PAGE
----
‘Social media giants profit from evil’: Michael Miller addresses National Press Club of Australia

Tech monopolies — especially social media networks like Meta, TikTok, and X — choose to operate outside of our legal system.

In just one generation, we’ve gone from magic to madness.

Remember when we first discovered search—when we learned that we could find out anything we wanted to know with the click of a button? Remember when our phones became smart? When did we start sharing photos and memories? Do you remember our first video calls with family we hadn’t seen in years?

This was before online scams and extortion, before cyberbullying and revenge porn; from doxing and trolling, deep fakes and conspiracies; economics of control and political interference; before live terrorist massacres; and websites celebrated anorexia as a glamorous lifestyle; before the epidemic of loneliness and anxiety; before algorithms turned us into addicts.

A recent survey in Australia asked three thousand social media users about their digital lives and relationships. Seven in 10 said they or someone they know has had direct experience with negative questions on social media.

For teenagers, the number is even higher. Without a doubt, our children are paying the price. And so is our economy. The National Fraud Center reports that Australians lost $2.7 billion to scams last year.

Disinformation and misinformation designed to cause real harm also lead people down dangerous algorithmic rabbit holes. In March, West Australian newspapers reported a staggering explosion of online child sexual exploitation, with 32 million reports on major platforms each year.

And this is only the tip of a very large iceberg.

According to Cyber ​​Security Minister Clare O’Neil: “Almost every problem we have as a country is either exacerbated or caused by social media, and we don’t see these companies taking an iota of responsibility.”

So why is this happening?

Because bad behavior on social media is good for business. Social media giants profit from mean videos, bullying, scammers and the glamorization of eating disorders.

In the words of a British father who lost his child to suicide: “They are monetizing misery.”

In Meta’s case, according to a recent report in Britain’s Sunday Times magazine, that profit is a staggering $136 million every day.

With Meta’s decision to withdraw from its agreement to pay Australian journalism companies for their content, our industry is back in new territory.

After Meta shut down the news in Canada, Prime Minister Justin Trudeau commented that Meta “put profit before safety” when the devastating fires forced tens of thousands to evacuate their homes without access to the news.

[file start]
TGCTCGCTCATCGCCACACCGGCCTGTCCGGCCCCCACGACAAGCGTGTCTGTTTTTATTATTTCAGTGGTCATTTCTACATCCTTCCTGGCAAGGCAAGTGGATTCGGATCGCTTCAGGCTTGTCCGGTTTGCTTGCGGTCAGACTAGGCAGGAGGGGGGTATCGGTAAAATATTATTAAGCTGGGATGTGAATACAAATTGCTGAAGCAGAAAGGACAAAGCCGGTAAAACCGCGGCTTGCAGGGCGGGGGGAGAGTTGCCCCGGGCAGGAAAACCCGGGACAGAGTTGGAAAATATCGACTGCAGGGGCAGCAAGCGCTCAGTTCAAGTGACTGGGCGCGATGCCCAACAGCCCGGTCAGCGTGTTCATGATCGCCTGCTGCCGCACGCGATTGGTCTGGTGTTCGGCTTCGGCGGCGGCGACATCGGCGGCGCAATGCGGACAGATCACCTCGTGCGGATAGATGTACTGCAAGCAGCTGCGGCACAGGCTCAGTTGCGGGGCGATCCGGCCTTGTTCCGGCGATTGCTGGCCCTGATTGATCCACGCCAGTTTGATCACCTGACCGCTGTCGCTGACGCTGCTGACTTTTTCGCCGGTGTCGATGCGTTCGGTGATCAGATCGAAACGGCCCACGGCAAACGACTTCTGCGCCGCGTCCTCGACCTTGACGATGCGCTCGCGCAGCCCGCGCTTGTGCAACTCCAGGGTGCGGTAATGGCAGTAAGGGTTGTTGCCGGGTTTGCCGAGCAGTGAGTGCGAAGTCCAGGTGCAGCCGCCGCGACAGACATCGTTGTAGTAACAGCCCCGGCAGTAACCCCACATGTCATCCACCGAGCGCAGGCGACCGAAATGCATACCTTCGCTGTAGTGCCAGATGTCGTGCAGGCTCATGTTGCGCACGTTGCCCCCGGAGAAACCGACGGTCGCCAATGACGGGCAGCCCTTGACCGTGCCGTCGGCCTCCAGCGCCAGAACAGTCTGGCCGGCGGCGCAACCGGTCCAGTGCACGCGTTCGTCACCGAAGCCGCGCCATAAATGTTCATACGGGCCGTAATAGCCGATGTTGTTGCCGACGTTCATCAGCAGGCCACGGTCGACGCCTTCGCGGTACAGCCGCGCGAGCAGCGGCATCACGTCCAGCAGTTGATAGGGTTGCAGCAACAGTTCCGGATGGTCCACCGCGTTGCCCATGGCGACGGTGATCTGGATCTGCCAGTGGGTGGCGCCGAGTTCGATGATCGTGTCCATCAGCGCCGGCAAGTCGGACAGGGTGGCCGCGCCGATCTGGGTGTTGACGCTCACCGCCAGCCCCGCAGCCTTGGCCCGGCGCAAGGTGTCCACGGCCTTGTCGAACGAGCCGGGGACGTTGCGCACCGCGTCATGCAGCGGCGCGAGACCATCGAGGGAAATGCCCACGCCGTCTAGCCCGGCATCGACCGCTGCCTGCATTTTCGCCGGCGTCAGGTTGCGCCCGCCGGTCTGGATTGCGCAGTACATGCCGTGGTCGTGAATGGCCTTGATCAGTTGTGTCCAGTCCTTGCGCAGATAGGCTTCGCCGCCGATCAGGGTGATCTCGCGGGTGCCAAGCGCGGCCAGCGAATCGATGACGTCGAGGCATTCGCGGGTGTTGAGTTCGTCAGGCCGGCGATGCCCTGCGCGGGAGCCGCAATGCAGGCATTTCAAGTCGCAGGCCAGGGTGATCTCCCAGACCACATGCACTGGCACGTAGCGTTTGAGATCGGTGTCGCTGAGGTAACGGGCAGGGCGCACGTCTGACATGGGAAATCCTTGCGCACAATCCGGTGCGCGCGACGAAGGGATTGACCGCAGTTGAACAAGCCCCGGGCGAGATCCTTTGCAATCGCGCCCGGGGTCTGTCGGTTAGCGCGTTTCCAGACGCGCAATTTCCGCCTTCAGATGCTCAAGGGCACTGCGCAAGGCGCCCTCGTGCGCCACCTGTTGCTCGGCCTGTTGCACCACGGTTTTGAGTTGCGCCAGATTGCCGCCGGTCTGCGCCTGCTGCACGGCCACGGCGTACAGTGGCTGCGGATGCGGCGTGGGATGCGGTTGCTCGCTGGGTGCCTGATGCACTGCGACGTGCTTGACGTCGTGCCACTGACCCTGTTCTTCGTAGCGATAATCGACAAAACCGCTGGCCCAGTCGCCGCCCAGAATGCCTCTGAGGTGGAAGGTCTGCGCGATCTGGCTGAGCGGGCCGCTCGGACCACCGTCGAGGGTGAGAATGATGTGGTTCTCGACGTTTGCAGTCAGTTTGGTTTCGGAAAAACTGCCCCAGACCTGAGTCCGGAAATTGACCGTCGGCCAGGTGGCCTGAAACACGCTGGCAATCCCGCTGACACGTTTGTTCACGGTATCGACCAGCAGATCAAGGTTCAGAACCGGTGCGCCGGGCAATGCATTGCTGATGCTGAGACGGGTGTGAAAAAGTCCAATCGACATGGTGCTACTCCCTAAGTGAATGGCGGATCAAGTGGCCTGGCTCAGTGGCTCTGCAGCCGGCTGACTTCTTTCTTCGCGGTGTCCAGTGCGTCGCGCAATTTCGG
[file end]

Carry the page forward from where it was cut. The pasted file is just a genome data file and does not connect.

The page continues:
Faced with this scenario unfolding in Australia, we must not let them bully us.

The target must be appointed in accordance with the Code of Media Negotiations and invited to negotiate in good faith.

This current battle in my industry is part of a much bigger fight, a fight that will span and affect more industries and more people.

We must not waver now as a nation.

America has already given the tech industry the ultimate get-out-of-jail-free card when it granted tech companies blanket legal immunity from liability under Section 230 of the Communications Decency Act. He created the “sovereignty of Silicon Valley” which now allows them to get away with anything.

It’s time to stop asking for change and start demanding change.

The words social license describe the permission that companies have to operate in society. Technology monopolies should also be forced to pay a license.

The license must insist that each platform has an effective consumer complaint handling system.

Other measures to be included in this permit should be:

A preliminary competition framework set out by the ACCC that would address the problem of monopolized digital advertising markets.

A contribution to the money we allocate to solving mental problems.

A requirement for technology platforms that have proven to be the media’s indispensable trading partners would be to honor the Media Bargaining Code agreements for major publishers and contribute to a fund for small publishers serving local communities.

And punishment?

Penalties that include criminal penalties for companies that agree to a license but then break the rules.

And finally the power to block access to our country and our people if they don’t want to play by our rules.

Australians overwhelmingly say social media should be governed by the same rules as everyone else, with 83 per cent agreeing tech monopolies should be subject to Australian regulations and laws.

It’s time for a digital environment that protects vulnerable people and doesn’t prey on them.

It is time to protect our children, our parents and our national identity.

It’s time for tech monopolies to play by Australian rules.

It’s time to reset.

* This is an edited transcript of Michael Miller’s speech at the National Press Club.

Originally published as “Social media giants profit from evil”: Michael Miller addresses the National Press Club of Australia

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